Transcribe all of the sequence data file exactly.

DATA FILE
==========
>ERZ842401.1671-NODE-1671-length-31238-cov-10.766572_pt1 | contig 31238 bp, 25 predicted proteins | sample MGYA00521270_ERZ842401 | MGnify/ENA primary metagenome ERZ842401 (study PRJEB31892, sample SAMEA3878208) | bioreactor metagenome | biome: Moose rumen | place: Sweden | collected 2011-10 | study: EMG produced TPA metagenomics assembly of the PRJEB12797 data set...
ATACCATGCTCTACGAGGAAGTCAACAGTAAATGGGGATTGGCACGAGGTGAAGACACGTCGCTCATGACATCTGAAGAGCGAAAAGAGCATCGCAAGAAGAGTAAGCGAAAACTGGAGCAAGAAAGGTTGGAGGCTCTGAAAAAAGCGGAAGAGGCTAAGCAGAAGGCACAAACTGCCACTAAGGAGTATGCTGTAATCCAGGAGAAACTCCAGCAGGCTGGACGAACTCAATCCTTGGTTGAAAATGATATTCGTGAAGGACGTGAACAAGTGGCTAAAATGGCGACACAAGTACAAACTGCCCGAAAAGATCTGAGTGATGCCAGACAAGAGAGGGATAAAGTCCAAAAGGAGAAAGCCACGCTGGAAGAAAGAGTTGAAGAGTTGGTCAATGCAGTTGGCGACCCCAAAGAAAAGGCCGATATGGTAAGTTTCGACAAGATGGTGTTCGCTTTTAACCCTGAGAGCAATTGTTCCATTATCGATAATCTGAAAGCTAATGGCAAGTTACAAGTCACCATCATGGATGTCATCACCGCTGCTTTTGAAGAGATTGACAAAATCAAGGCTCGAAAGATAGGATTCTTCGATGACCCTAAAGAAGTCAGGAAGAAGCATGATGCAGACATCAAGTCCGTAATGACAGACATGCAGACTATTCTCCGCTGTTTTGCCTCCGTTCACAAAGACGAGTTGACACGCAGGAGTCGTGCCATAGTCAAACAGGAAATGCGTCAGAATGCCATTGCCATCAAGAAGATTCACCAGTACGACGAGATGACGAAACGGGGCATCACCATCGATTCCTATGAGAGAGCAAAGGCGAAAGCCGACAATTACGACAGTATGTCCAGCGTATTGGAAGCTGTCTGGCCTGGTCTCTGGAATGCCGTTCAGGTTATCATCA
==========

>ERZ842401.1671-NODE-1671-length-31238-cov-10.766572_pt1 | contig 31238 bp, 25 predicted proteins | sample MGYA00521270_ERZ842401 | MGnify/ENA primary metagenome ERZ842401 (study PRJEB31892, sample SAMEA3878208) | bioreactor metagenome | biome: Moose rumen | place: Sweden | collected 2011-10 | study: EMG produced TPA metagenomics assembly of the PRJEB12797 data set...
ATACCATGCTCTACGAGGAAGTCAACAGTAAATGGGGATTGGCACGAGGTGAAGACACGTCGCTCATGACATCTGAAGAGCGAAAAGAGCATCGCAAGAAGAGTAAGCGAAAACTGGAGCAAGAAAGGTTGGAGGCTCTGAAAAAAGCGGAAGAGGCTAAGCAGAAGGCACAAACTGCCACTAAGGAGTATGCTGTAATCCAGGAGAAACTCCAGCAGGCTGGACGAACTCAATCCTTGGTTGAAAATGATATTCGTGAAGGACGTGAACAAGTGGCTAAAATGGCGACACAAGTACAAACTGCCCGAAAAGATCTGAGTGATGCCAGACAAGAGAGGGATAAAGTCCAAAAGGAGAAAGCCACGCTGGAAGAAAGAGTTGAAGAGTTGGTCAATGCAGTTGGCGACCCCAAAGAAAAGGCCGATATGGTAAGTTTCGACAAGATGGTGTTCGCTTTTAACCCTGAGAGCAATTGTTCCATTATCGATAATCTGAAAGCTAATGGCAAGTTACAAGTCACCATCATGGATGTCATCACCGCTGCTTTTGAAGAGATTGACAAAATCAAGGCTCGAAAGATAGGATTCTTCGATGACCCTAAAGAAGTCAGGAAGAAGCATGATGCAGACATCAAGTCCGTAATGACAGACATGCAGACTATTCTCCGCTGTTTTGCCTCCGTTCACAAAGACGAGTTGACACGCAGGAGTCGTGCCATAGTCAAACAGGAAATGCGTCAGAATGCCATTGCCATCAAGAAGATTCACCAGTACGACGAGATGACGAAACGGGGCATCACCATCGATTCCTATGAGAGAGCAAAGGCGAAAGCCGACAATTACGACAGTATGTCCAGCGTATTGGAAGCTGTCTGGCCTGGTCTCTGGAATGCCGTTCAGGTTATCATCA